In-depth interviews are not interrogations but exploration tools. The interview process resembles a conversation where the interviewer talks less and listens more in order to explore and understand the respective issues and topics of interest of the interviewee and to discover others. An in-depth interview may be unstructured (or a loosely guided exploration of issues) (Charmaz, 2006, 26), semi-structured or structured (Hesse-Biber, 2007b, 116) depending on the themes chosen and the methods picked to explore them.
For this research, I conducted interviews that fell somewhere between the semi-structured and unstructured models. I had an interview guide, a list of written topics that I needed to cover to respond to the primary research objective and questions. I selected this interview style as I wanted to thoroughly explore the women’s experiences but also guide the interview back to my questions, in case it deviated from the main topic. However, I was also open to asking new questions based on the information revealed by the participants. The interview schedule was not tightly fixed and allowed time and space for spontaneity, as recommended by Hesse-Biber (2007b). However, I followed the principle that interviewing requires some narrowing of the interview topics in order to gather specific data for developing theoretical frameworks (Charmaz, 2006, 29.) I designed my interview guide so that I would be able to capture a broad view of the participants’ experiences, but also so that the questions are narrow enough for me to gather sufficient data to construct my theoretical framework.
Only the preliminary questions concerning all participants’ general background information—such as their age, civil status and city or village of origin—expected specific answers. At the start of the interview, I asked the participants to share this information briefly. Next, I had a list of topics that I needed to cover while still leaving room for the participants’ stories. My main concern was to occasionally narrow the interview without abruptly interrupting the narrative, while still directing it so as to cover the area of interest. Based on Charmaz’s (2006) guidelines, I also tried to leave enough space for the participants to speak but was careful not to display a lack of interest, which can be an issue during in-depth interviews.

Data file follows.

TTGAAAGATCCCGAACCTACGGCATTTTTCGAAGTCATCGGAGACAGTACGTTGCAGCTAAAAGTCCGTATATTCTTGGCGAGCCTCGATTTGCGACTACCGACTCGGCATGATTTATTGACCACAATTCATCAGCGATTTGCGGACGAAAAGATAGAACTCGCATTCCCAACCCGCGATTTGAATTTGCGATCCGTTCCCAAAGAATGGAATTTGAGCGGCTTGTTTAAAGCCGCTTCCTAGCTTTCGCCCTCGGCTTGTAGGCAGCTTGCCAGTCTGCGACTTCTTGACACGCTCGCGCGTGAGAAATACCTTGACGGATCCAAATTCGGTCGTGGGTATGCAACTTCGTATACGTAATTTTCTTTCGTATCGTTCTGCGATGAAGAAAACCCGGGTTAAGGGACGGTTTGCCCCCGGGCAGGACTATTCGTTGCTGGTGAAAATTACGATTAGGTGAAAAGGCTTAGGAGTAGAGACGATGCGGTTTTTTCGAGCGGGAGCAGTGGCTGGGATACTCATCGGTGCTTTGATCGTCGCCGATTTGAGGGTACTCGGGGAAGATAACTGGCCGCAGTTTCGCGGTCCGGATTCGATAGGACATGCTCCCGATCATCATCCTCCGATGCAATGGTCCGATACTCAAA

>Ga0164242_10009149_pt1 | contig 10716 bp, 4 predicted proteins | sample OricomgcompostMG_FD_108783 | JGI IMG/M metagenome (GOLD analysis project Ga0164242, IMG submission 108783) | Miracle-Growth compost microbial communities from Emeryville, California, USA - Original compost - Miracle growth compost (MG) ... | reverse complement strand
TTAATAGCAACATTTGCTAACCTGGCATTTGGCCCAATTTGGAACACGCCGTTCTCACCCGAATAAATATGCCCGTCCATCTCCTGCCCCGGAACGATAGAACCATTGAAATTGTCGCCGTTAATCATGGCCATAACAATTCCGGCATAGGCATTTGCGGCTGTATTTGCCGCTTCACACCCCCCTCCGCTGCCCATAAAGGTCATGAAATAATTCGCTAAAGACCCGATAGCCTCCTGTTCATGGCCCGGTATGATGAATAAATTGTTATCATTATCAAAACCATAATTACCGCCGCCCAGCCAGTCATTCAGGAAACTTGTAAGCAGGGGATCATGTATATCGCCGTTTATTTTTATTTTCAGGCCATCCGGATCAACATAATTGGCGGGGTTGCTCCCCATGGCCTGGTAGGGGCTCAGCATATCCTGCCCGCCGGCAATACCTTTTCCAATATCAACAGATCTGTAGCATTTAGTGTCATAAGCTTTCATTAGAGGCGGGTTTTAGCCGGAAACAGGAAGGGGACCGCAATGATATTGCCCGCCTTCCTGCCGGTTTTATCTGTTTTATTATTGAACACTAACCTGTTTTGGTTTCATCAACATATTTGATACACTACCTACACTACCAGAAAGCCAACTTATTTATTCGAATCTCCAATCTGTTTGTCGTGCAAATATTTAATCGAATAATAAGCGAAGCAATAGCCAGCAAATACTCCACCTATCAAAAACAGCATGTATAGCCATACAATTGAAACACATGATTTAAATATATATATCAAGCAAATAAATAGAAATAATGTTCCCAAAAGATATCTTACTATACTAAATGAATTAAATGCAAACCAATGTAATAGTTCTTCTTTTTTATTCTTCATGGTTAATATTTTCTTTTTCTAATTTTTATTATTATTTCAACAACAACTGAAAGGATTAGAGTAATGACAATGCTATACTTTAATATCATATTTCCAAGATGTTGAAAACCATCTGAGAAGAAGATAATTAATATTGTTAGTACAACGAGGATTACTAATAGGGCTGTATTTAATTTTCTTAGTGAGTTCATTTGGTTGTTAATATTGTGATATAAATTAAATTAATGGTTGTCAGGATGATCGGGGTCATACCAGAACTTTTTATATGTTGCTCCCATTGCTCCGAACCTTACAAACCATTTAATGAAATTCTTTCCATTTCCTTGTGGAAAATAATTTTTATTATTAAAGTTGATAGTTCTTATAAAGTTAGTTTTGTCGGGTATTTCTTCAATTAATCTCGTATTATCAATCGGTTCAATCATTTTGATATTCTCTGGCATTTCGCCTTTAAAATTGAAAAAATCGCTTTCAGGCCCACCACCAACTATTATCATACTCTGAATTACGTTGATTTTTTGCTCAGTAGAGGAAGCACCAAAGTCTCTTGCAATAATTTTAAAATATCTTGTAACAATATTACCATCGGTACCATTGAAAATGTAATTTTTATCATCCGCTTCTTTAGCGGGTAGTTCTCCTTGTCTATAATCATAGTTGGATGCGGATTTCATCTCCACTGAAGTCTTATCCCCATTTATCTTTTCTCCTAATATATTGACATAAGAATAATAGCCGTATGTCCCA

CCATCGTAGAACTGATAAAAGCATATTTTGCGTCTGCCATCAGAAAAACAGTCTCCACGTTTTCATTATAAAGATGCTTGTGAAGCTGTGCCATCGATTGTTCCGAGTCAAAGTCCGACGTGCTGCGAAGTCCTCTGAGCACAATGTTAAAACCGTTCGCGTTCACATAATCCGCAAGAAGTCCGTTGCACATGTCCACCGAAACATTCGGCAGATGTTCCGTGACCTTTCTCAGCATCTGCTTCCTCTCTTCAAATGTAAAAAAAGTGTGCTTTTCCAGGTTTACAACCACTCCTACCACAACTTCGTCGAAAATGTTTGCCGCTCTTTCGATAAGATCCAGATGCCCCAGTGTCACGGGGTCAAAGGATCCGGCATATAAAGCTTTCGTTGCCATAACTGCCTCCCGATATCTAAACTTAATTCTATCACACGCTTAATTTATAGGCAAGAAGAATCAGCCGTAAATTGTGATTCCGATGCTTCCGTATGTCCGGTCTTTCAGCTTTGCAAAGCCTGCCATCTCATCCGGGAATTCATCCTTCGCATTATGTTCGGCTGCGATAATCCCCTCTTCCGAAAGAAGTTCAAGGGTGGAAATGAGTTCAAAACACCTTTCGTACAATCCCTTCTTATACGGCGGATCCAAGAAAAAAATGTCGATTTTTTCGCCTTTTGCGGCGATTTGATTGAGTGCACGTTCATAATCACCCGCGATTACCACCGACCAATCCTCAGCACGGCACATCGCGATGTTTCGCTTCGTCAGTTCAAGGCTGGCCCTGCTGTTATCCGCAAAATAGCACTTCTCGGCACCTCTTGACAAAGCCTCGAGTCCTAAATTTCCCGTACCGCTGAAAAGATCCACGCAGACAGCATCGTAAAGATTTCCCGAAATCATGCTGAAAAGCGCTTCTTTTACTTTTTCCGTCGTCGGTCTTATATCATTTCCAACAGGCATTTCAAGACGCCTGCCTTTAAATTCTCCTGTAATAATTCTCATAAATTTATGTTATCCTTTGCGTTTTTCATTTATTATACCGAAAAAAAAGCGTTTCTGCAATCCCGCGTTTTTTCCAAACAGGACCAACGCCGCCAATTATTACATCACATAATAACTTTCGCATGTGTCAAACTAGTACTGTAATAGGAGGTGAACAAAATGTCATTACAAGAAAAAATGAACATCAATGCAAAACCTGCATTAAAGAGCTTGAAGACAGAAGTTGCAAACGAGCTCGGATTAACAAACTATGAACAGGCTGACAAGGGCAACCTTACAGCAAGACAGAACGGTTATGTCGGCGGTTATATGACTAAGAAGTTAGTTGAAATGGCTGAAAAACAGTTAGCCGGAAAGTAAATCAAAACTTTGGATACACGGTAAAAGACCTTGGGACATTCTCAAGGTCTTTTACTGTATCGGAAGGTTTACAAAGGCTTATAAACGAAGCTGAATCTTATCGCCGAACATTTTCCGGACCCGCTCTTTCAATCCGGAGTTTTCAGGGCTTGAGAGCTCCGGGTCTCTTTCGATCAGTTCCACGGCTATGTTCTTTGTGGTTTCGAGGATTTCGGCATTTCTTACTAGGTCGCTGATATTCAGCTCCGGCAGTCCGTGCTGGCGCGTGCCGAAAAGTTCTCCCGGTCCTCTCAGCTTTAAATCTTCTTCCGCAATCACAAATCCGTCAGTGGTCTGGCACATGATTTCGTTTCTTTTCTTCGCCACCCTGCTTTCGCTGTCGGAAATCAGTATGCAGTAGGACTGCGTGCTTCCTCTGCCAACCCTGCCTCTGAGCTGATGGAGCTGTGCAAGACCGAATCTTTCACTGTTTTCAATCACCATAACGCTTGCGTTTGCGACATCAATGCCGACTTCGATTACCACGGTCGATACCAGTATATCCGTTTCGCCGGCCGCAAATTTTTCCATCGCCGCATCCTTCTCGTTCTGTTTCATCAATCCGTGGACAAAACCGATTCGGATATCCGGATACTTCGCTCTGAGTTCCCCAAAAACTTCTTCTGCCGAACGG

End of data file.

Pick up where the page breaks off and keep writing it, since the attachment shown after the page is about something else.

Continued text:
To conclude this section, I want to recall Denzin and Lincoln’s (2005, 643) idea that the interview ‘is not a neutral tool, for at least two people create the reality of the interview situation. In this situation, answers are given. Thus, the interview produces situated understandings grounded in specific interactional episodes. This method is influenced by the personal characteristics of the interviewer, including race, class, ethnicity, and gender’. The relation between the researcher and the participant then is of paramount importance. Feminist researchers have concluded that it is impossible for there to be an equal balance of power between the researcher and the participant. This imbalance can be solved by the researcher exercising reflexivity throughout the interview and the research in general and by following all the ethical principles of conducting interviews. Reflexivity entails the constant examination of the ‘unthought categories of thought which delimit the thinkable and predetermine the thought’ (Bourdieu, 1982, 10). The researcher should continuously reflect on biases that may affect the construction of the object and ‘scrutinise and neutralise… the collective scientific unconscious embedded in theories, problems, and [especially national] categories of scholarly judgment’ (Bourdieu & Wacquant, 1992, 40). Moreover, reflexivity is a critical element in feminist research (Hesse-Biber, 2007a, b; Olesen, 2007).